About Uttarakhand

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Rambagh, Hartola
Near Nainital, Uttarakhand
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The State of Uttarakhand was formed on November 9, 2000 by carving out 13 hilly districts from the state of Uttar Pradesh. Uttranchal, as the new state was called was later renamed as Uttarakhand and became the 27th state of India.

It is strategically located and forms part of the northern boundary of the country, sharing borders with Nepal and Tibet (China); it touches Tibet in the north, Himachal Pradesh in the west and northwest, gangetic plains of Uttar Pradesh in the south and Nepal in the east.

Uttarakhand has diverse geographical features ranging from snow-capped mountain peaks in the north to tropical forests in the south; its climate and vegetation is equally diverse.

It is one of the five states in India to be declared a world heritage biodiversity site by UNESCO.

The state occupies an area of 53,483 sq kms and has a population of 10.1 million based on 2011 census figures.

Its administrative and legislative capital is Dehradun.

Uttarakhand formerly Uttaranchal, is a state in the northern part of India. It is often referred to as the "Land of the gods" due to the many holy Hindu temples and pilgrimage centers found throughout the state. Known for its natural beauty of the Himalayas, the Bhabhar and the Terai, the state was carved out of the Himalayan and adjoining northwestern districts of Uttar Pradesh on 9 November 2000, becoming the 27th state of the Republic of India. It borders the Tibet Autonomous Region on the north; the Mahakali Zone of the Far-Western Region, Nepal on the east; and the Indian states of Uttar Pradesh to the south and Himachal Pradesh to the northwest. The state is divided into two divisions, Kumaon and Garhwal, with a total of 13 districts. The provisional capital of Uttarakhand is Dehradun, which is also a railhead and the largest city in the region. The high court of the state is in Nainital.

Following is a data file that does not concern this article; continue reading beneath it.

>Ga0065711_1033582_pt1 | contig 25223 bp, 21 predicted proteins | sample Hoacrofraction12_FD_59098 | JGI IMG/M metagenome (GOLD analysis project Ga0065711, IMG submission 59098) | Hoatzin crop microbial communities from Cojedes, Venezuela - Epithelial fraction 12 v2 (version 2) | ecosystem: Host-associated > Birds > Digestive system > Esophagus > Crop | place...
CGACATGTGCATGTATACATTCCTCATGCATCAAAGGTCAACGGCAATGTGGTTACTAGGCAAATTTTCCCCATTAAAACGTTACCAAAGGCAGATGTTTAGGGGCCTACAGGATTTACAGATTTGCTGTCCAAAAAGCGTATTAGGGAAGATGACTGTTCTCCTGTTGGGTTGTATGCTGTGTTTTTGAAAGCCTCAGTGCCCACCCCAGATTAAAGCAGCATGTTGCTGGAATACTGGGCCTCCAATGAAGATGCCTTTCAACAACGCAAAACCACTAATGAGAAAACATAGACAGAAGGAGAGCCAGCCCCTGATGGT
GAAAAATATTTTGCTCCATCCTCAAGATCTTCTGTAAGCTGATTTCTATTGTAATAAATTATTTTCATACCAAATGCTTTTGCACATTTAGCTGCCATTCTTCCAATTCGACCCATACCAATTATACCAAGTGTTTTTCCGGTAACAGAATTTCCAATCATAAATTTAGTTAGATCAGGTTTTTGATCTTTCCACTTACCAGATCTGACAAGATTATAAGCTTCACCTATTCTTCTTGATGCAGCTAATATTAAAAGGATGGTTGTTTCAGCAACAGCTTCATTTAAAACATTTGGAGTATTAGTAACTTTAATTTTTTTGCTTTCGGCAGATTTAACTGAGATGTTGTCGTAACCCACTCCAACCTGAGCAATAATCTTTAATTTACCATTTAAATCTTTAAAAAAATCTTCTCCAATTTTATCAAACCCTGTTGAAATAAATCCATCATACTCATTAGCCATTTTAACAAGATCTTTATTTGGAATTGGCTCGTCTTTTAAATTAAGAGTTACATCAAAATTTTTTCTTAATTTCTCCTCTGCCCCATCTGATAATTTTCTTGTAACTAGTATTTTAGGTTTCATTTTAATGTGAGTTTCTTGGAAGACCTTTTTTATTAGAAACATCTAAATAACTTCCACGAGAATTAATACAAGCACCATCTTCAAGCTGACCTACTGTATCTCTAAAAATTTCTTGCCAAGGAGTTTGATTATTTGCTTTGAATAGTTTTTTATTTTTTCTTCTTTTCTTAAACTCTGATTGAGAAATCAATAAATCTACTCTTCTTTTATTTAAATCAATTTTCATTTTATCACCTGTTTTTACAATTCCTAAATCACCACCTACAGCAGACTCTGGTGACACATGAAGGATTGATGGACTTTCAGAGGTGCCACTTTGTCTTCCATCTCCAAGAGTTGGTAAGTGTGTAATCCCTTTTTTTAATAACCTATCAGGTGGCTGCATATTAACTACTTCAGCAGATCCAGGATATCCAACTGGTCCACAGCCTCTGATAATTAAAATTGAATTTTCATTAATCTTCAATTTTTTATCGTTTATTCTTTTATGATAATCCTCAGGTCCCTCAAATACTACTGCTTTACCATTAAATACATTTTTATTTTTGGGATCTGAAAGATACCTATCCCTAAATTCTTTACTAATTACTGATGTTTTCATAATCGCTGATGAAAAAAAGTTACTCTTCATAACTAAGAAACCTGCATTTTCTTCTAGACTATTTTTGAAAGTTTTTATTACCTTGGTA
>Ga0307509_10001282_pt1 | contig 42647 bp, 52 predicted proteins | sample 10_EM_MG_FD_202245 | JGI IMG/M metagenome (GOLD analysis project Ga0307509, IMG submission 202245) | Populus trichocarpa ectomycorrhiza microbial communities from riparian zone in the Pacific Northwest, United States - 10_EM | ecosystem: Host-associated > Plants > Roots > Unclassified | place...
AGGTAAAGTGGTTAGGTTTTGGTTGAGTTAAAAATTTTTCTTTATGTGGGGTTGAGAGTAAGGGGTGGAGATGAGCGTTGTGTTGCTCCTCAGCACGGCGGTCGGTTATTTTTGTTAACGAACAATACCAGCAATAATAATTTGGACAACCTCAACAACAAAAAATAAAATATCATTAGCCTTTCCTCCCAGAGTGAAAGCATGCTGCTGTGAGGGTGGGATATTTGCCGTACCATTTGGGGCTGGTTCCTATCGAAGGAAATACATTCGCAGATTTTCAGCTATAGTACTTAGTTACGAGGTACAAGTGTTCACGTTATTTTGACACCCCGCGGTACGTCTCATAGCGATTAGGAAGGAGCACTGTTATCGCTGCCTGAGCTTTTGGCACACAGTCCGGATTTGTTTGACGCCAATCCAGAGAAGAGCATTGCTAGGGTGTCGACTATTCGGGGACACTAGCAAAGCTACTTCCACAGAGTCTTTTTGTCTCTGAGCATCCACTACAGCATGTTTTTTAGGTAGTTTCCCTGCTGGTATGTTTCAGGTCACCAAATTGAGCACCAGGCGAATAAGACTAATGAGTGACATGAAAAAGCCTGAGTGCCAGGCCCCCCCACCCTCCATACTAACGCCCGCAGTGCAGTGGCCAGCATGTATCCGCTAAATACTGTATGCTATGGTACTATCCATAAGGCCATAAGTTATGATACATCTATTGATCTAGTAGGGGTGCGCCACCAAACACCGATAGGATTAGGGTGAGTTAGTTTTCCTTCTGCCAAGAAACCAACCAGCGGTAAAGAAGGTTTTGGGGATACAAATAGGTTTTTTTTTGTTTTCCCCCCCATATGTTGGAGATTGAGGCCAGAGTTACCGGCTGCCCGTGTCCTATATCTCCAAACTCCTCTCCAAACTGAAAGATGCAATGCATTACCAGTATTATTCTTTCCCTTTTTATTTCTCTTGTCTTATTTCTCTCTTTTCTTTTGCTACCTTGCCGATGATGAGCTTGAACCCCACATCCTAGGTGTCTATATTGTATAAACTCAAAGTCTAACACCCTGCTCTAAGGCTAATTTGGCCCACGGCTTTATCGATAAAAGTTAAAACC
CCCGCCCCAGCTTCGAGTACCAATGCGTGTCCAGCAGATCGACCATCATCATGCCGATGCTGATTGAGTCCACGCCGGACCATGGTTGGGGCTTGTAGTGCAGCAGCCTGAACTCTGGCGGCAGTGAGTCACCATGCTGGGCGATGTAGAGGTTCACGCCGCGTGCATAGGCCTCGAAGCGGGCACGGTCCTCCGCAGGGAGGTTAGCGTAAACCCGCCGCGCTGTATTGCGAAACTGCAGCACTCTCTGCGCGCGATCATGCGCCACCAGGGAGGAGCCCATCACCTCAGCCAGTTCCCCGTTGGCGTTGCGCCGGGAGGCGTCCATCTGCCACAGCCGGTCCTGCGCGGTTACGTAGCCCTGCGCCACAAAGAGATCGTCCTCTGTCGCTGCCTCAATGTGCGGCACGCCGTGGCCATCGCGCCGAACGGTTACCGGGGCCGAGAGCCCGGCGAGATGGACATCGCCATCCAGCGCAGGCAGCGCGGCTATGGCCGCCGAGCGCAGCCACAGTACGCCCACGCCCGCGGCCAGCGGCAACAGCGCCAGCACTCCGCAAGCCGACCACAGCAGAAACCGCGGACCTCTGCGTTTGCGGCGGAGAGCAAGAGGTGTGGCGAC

Archaeological evidence support the existence of humans in the region since prehistoric times. Among the first major dynasties of Garhwal and Kumaon were the Kunindas in the 2nd century BCE who practised an early form of Shaivism. Ashokan edicts at Kalsi show the early presence of Buddhism in this region. During the medieval period the region was consolidated under the Kumaon and Garhwal kingdom. By 1803 the region fell to the Gurkha Empire of Nepal and with the conclusion of the Anglo-Nepalese War in 1816 most of modern Uttarakhand was ceded to the British as part of the Treaty of Sugauli. Although the erstwhile hill kingdoms of Garhwal and Kumaon were traditional rivals, the proximity of different neighbouring ethnic groups and the inseparable and complementary nature of their geography, economy, culture, language, and traditions created strong bonds between the two regions which further strengthened during the movement for statehood in the 1990s.

The natives of the state are generally called either Kumaoni or Garhwali depending on their place of origin. According to the 2011 census of India Uttarakhand has a population of 10,116,752, making it the 19th most populous state in India. Garhwali and Kumaoni are the two main regional languages with Hindi being the most widely spoken language.

Two of the most important rivers in Hinduism originate in the region, the Ganga at Gangotri and the Yamuna at Yamunotri. These two along with Badrinath and Kedarnath form the Chota Char Dham, a holy pilgrimage for the Hindus. The state also hosts the Bengal tiger in Jim Corbett National Park, the oldest on the Indian subcontinent. There is also the Valley of Flowers, a UNSCO world heritage site known for the variety and rarity of the flowers and plants found there